For a few years now, drug use among adolescents has been trending heavily down, apart from marijuana. Kids were drinking at a later age, using “hard drugs” less frequently, and had all but given up on smoking.
Teenage mental health issues have been climbing as we enter the 2020s, however, and it’s more important than ever to be vigilant about the signs and symptoms of teen drug use, and the factors that contribute to it.
It’s not quite Woodstock or the 1990s painkiller crisis, but between the natural growing pains of being a teen and the ongoing social climate, helping our teens avoid drug overuse and learn to cope with stress in healthier ways is crucial.
This is especially important for teens diagnosed with mental health conditions, whether it’s ADHD or an anxiety problem. Co-occurring disorders, or a dual diagnosis, are a toxic relationship between psychiatric hardship and drug addiction, where one can feed the other, and complicate both treatment and long-term recovery. And teens are especially susceptible.
What is a Dual Diagnosis?
To recap, a dual diagnosis is a diagnosis of substance use disorder and a concurrent mental health condition. These can range from the most common ones, such as anxiety disorders and mood disorders, to rarer conditions such as schizophrenia, OCD, and personality disorders.
Because this is such a broad category, treatment and prognosis will depend on a patient’s history. A teen with a history of depression who has recently developed a drinking habit will receive a different kind of treatment from someone who has PTSD and no consistent home address, with a polysubstance use problem. The treatment plan is always adjusted to the needs and circumstances of the patient.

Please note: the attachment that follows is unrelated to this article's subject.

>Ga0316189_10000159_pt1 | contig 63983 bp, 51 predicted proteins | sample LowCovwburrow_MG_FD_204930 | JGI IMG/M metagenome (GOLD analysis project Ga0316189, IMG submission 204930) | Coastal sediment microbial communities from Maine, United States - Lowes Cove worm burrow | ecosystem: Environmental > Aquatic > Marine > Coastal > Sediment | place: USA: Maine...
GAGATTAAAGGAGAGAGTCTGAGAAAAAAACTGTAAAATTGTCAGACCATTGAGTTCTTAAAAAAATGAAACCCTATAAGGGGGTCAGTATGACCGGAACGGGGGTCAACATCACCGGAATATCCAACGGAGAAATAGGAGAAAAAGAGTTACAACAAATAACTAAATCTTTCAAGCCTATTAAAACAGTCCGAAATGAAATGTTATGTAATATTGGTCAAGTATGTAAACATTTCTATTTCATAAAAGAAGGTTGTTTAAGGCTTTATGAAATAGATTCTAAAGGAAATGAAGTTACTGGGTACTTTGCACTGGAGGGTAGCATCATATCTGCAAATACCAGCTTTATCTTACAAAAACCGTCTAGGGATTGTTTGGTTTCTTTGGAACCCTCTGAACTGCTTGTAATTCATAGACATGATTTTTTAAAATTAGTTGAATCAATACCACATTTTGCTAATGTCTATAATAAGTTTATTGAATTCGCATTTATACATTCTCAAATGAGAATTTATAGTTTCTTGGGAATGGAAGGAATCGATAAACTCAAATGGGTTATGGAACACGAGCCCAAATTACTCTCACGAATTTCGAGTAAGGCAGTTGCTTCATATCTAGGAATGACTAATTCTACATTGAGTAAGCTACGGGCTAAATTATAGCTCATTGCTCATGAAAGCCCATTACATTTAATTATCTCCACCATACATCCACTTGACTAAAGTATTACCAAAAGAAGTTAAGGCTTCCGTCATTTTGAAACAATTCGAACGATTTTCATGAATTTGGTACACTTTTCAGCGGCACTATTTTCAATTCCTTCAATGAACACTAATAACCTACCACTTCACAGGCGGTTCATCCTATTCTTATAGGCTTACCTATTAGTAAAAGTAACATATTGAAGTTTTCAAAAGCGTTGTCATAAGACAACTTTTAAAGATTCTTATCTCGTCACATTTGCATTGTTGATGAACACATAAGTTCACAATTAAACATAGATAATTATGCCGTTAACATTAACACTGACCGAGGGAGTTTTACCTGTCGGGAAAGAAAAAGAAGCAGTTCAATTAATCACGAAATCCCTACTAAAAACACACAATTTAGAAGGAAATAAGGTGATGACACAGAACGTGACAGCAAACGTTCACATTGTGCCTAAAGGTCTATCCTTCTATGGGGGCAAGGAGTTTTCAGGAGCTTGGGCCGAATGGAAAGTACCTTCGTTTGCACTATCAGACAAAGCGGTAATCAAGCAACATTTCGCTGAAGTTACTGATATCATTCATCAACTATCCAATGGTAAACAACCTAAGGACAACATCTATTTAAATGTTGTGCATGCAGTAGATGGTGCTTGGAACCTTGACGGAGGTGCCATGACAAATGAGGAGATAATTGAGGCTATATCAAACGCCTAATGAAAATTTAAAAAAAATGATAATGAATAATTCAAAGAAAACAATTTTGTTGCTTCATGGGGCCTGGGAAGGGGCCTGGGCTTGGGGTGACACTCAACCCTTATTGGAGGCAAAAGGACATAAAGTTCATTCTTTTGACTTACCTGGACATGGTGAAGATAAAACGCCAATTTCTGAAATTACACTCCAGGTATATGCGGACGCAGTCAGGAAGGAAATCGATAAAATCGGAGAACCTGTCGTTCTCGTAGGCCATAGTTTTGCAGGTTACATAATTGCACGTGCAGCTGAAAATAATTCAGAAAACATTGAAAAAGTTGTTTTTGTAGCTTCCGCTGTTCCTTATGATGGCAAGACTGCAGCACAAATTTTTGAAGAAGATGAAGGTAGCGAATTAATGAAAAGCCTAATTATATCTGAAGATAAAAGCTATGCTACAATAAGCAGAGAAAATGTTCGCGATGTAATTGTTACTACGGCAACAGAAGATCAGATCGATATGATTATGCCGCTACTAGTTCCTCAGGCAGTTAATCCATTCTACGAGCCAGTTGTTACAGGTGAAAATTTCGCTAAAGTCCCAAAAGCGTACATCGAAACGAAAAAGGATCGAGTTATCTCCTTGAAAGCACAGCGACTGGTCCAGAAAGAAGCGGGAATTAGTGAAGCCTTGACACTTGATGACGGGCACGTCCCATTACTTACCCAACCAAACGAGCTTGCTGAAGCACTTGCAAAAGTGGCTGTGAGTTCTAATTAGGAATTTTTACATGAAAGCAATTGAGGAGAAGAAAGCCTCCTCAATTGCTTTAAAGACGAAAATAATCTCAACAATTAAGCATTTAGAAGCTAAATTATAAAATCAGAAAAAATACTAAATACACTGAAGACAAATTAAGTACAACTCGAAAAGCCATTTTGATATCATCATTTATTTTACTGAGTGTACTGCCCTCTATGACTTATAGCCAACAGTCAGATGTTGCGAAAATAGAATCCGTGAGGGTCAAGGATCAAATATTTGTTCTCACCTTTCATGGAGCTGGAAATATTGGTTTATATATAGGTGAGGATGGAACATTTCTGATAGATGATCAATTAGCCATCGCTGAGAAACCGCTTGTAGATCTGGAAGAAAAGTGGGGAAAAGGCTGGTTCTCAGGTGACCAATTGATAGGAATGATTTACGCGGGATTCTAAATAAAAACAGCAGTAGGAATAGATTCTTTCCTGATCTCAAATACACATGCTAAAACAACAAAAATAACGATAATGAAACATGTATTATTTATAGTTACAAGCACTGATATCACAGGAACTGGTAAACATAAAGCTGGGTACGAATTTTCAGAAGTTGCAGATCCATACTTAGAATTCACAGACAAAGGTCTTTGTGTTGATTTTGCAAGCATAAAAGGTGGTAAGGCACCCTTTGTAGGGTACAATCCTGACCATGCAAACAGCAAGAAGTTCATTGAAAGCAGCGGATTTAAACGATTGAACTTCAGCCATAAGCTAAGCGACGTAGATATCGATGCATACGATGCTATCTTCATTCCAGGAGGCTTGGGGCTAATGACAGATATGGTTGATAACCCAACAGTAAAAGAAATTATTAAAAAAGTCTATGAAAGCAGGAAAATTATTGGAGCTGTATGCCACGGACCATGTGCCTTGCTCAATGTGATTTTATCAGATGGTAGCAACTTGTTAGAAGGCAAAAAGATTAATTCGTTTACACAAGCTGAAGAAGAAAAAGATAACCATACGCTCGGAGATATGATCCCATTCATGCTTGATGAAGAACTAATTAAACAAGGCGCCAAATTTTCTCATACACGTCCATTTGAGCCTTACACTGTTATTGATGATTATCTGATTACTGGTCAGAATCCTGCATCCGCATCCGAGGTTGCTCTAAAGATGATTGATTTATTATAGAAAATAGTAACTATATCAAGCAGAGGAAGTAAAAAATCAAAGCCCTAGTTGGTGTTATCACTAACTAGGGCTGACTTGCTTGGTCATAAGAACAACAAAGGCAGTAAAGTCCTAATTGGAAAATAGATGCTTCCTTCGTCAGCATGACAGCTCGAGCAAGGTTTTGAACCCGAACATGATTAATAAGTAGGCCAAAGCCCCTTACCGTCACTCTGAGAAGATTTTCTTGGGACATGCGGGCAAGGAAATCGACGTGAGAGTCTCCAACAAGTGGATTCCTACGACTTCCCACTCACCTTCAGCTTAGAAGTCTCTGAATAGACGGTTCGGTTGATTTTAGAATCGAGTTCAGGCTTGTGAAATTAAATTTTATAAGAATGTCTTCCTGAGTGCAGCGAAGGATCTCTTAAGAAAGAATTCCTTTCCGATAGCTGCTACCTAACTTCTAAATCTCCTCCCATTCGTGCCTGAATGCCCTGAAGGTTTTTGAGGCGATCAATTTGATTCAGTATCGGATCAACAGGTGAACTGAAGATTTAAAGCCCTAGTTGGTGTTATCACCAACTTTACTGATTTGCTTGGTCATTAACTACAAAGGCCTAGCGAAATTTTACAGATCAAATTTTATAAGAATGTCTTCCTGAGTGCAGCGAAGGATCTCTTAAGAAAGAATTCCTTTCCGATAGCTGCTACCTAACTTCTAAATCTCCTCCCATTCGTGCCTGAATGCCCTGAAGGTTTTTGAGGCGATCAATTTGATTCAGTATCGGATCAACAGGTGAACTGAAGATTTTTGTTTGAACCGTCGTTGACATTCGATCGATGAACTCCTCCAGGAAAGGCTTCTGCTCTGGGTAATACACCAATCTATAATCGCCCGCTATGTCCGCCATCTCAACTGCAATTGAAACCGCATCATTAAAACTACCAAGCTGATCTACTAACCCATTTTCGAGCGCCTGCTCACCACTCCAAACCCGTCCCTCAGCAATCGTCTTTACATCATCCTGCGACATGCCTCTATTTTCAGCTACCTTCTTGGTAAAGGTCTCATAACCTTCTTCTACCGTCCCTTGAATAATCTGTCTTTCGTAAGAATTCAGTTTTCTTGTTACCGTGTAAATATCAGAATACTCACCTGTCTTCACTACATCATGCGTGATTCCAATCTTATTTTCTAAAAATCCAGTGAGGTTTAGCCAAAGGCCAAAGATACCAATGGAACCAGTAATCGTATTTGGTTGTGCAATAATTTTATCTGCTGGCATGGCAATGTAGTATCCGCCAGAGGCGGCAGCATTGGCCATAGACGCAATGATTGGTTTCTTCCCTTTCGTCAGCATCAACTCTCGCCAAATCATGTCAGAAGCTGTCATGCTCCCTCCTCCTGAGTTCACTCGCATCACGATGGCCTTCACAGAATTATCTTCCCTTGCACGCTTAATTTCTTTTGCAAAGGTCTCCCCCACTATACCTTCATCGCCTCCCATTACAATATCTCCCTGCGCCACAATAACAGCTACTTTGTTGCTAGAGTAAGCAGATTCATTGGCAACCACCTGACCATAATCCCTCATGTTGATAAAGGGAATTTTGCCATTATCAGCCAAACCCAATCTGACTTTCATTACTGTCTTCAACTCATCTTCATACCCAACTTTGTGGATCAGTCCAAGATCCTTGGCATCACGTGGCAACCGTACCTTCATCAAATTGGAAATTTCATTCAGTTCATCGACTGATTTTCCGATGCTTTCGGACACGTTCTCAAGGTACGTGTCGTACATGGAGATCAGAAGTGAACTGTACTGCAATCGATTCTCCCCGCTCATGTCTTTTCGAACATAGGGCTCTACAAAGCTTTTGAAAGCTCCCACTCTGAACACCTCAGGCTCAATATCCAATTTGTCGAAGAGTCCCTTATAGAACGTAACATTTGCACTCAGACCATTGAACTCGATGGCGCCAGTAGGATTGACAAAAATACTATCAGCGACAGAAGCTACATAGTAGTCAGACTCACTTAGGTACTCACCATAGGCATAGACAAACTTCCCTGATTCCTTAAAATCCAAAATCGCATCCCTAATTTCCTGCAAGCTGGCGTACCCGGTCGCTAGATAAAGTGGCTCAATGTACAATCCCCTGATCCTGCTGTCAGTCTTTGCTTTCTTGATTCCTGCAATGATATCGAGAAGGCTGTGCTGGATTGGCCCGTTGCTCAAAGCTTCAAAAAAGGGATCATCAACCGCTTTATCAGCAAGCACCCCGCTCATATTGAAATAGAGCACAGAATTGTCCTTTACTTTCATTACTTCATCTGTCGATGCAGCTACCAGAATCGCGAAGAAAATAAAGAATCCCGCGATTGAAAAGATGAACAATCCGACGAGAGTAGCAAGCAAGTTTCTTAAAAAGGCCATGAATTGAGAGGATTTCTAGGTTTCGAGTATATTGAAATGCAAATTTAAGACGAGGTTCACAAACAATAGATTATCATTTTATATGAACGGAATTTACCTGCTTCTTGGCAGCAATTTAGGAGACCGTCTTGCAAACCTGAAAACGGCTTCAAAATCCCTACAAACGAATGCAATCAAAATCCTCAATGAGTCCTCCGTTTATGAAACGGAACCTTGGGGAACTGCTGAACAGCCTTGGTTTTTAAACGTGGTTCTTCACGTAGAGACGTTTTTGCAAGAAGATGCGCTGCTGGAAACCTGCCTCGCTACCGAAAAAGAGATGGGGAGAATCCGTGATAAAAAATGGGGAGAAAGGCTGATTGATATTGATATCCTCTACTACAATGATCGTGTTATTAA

Boys are more likely than girls to develop a dual diagnosis. Among patients with mental health issues, more than half suffer from one or more forms of addiction. The same goes vice versa – among people diagnosed with substance use disorder or a drug problem, the majority also had signs and symptoms of a different mental health issue.
The challenge with a dual diagnosis is that you cannot treat the addiction and the concurrent mental health problem as two separate beasts. It is one interconnected and amalgamated issue, both linked together, intertwined and in need of targeted help. Addressing a dual diagnosis requires understanding the link between addiction and other mental health issues, and why specialized treatment is so important.
The Link Between Mental Health and Drug Use
There are three prevailing theories about why mental health conditions and addiction are heavily intertwined.
The first is a theory of shared factors. Conditions like anxiety and depression are heavily hereditary. What this means is that someone is more likely to experience depression in their lifetime if they have a close family member with a diagnosis of depression. It’s never a guarantee, but the odds are significantly higher. Other risk factors include environmental factors such as childhood trauma, victimization at school, and a poor parental relationship.
Substance use problems share many of the same internal and external risk factors with depression, anxiety, PTSD, and other mental health problems. These shared factors indicate that when people become depressed, they’re also statistically more likely to turn to drugs.
Which brings us to another theory – self-medication. In this case, mental health issues are more likely to drive someone to use drugs over and over again, rather than simply try them once, or stay away entirely. Teens with mental health issues may be less hesitant to try a risk, or more susceptible to outside influence, whether from their peers or someone else.